Herbert Arthur Croft came from Dorset, arrived in Chelmsford before the First World War, served in the army and then the Royal Flying Corps, where he was killed in February 1917 when his aircraft was shot down by the famous German ace Manfred Albrecht Freiherr von Richthofen, ‘The Red Baron’.

CROFT, Herbert Arthur,

Second Lieutenant, Royal Flying Corps (formerly of the Army Service Corps)

Herbert was posted to 2nd Squadron, Royal Flying Corps. On 14th February 1917 he was the observer in a B.E.2d aircraft (number 6231) flown by Second Lieutenant Cyril Douglas Bennett when, around 11.15 am their aircraft was attacked by Manfred Albrecht Freiherr von Richthofen, ‘The Red Baron’, west of Loos in France.

Von Richthofen later wrote: "after flying back from a conference with Jagdstaffel Boelcke, I spotted an enemy artillery flyer at a height of 2,000 metres west of Loos. I attacked the enemy and approached unnoticed to 50 metres. After firing some several hundred shots the plane dashed to the ground falling into the trenches. The pilot (2nd Lt. C.D. Bennet) was killed and the observer (2nd Lt. H.A. Croft) seriously injured when landing". In fact Cyril was badly injured and taken prisoner and Herbert killed. It was Red Barons’s 20th ‘official kill’.

Herbert was born on 1st October 1885 in High Street, Fordington, a suburb of Dorchester in Dorset, the elder son of Benjamin Croft and Charlotte Croft (nee Everett) who had married in Dorset the previous year, He was baptised at St. George’s Church in Fordington on 3rd January 1886, at which time his father was a mail cart driver. His brother was Albert Benjamin (1893-1976).

The 1891 census recorded Herbert, aged five, with his parents at Church Street in Dorchester; his father was employed as a groom. A decade later the 1901 census found 15 year-old Herbert with his parents and brother at 1 The Old Bear in the Dorset village of Wool. His father was a coachman groom, presumably at The Old Bear.

Within the ten years up to the 1911 census Herbert and his brother moved to Kingston-upon-Thames in Surrey where he ran his own ‘cycle and motor dealer’ business at 136 London Road.

This was an early example of Herbert’s mechanical ability which was to shape his later war service. The 1911 census listed the brothers in Kingston along with two boarders.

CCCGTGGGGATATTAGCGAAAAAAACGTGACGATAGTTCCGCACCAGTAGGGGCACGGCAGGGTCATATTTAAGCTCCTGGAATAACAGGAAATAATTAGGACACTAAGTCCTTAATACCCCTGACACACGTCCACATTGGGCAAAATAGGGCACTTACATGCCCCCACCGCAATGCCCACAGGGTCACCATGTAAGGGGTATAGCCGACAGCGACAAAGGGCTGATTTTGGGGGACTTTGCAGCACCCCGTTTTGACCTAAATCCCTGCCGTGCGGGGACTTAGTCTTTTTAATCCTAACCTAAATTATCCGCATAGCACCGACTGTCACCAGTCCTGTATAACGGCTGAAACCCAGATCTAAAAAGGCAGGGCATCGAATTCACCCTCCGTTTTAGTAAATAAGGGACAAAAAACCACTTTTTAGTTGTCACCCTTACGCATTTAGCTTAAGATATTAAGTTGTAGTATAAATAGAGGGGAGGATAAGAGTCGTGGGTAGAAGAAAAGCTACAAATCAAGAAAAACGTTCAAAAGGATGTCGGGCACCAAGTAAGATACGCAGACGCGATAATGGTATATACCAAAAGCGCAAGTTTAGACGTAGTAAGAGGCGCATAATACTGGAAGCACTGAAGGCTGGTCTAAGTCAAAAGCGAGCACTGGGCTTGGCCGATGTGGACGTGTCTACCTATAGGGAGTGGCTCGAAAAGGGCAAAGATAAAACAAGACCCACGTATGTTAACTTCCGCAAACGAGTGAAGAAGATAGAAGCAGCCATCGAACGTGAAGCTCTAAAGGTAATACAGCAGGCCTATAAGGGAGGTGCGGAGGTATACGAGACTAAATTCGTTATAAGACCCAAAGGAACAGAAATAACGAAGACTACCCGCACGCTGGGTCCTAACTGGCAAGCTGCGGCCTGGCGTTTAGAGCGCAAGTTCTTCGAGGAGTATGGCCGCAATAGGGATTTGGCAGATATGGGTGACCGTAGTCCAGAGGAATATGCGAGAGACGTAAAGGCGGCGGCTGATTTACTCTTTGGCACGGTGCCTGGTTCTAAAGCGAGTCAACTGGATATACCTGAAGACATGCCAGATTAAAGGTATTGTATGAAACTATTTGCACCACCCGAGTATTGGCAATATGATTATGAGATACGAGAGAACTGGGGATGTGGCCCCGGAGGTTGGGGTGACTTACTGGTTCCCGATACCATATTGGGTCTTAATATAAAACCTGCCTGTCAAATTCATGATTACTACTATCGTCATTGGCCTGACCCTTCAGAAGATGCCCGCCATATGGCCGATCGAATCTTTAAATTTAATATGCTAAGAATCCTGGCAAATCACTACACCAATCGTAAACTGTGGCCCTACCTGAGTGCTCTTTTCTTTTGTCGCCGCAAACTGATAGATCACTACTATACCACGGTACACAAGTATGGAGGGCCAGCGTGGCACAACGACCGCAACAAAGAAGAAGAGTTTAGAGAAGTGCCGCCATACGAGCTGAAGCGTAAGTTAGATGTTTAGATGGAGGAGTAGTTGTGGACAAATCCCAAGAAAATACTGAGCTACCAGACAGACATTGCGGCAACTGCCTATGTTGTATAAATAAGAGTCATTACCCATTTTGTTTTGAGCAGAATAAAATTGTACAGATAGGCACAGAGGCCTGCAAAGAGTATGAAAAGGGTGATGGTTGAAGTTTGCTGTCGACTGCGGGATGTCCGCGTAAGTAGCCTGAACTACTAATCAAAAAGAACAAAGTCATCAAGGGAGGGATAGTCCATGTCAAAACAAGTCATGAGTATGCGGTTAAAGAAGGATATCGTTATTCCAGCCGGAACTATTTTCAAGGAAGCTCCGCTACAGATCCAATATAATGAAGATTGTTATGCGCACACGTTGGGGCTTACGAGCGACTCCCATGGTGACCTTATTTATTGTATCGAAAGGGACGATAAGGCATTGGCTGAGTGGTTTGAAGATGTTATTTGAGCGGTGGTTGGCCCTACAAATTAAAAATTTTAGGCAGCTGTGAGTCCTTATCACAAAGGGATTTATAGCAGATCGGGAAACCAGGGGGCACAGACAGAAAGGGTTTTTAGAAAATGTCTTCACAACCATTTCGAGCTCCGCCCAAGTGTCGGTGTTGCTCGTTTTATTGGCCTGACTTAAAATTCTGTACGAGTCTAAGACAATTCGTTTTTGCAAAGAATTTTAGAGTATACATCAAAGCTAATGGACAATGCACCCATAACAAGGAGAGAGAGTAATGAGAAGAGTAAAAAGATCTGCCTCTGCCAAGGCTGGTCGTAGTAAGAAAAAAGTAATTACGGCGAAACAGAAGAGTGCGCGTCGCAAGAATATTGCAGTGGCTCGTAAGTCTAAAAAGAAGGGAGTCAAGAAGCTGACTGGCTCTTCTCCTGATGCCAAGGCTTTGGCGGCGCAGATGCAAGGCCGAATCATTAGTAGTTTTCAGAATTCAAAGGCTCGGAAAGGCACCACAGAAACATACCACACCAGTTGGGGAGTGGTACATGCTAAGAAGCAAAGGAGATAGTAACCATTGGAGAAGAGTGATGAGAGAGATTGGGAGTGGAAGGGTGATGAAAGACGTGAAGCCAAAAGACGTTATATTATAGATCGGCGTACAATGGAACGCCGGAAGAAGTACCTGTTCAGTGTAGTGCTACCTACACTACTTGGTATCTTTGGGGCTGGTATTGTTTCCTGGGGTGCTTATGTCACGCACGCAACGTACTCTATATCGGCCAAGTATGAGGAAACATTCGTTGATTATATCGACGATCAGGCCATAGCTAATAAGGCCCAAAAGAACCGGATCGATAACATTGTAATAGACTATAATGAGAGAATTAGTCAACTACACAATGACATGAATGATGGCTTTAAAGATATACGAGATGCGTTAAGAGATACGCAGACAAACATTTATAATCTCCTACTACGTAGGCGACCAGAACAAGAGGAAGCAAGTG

Prior to the First World War Herbert moved to Chelmsford, worked as chauffeur mechanic, and lived at 198 Moulsham Street (pictured). He married Amy Theresa (surname unknown); the couple had no children

On 8th September 1914, when aged 28, Herbert passed his medical enlisted into the army as a Private MS 3849 in London, initially serving with the Army Service Corps where his mechanical and driving skills would be of great value. The following day he joined his unit in Aldershot. On 23rd September 1914 he embarked on the ship ‘S.S. Ultonia’ at Avonmouth and two days later landed at Le Havre in France. By then he had been in the army less than three weeks.

On 23rd September 1914 he was promoted to Acting Corporal (without pay). He rose to Corporal on 22nd February 1915, and had four days leave at the end of March 1915. He.was appointed Acting Sergeant on the first anniversary of the war on 4th August 1915. He had seven days leave in November 1915 and a further eight days in May 1916.

In late 1916 Herbert applied to join the Royal Flying Corps seeking a commission as a temporary Second Lieutenant.

That application was successful and he was placed on the army’s General List and posted for duty with the Royal Flying Corps. His discharge papers from the Army Service Corps, dated 30th December 1916 show that he was then serving with 70 Company (Motor Transport) , No. 38 Anion Sul Park as a Corporal Acting Sergeant. He was then 30 years old, five feet eight inches tall, of a sallow complexion, with blue eyes and fair hair. He was said to have a ‘very good’ military character, and was a ‘good, steady, reliable non-commissioned officer’ and ‘a very good motor driver.’ By then he had served with the Army Service Corps for 2 years and 113 days.

Five days after the incident Herbert’s wife received a dreaded telegram from the army.

In early May 1917 a postcard home from Second Lieutenant C. D. Bennett from his prisoner of war camp was intercepted by the British censors. In the postcard Bennett confirmed that Herbert had been shot and killed in the aerial combat. That was sufficient evidence for the army to send a letter to that effect to Herbert’s widow on 15th May 1917.

A further letter to her, dated 26th June 1917, reported that his name had appeared on an official German list of casualties forwarded by the Red Cross.

Today Herbert lies at Cabaret-Rouge British Cemetery, Souchez, Pas de Calais, France (grave: VII. H. 11). He was entitled to the 1914 Star, British War Medal, Victory Medal. Those medals were subsequently issued to Herbert’s brother.

After his death Herbert’s widow lived at 5 Petworth Street in Battersea Park, London. In 1920 she was living at 19 Boscombe Spa Road in Bournemouth.

In 1927 she married Frederick W. Wise in Surrey.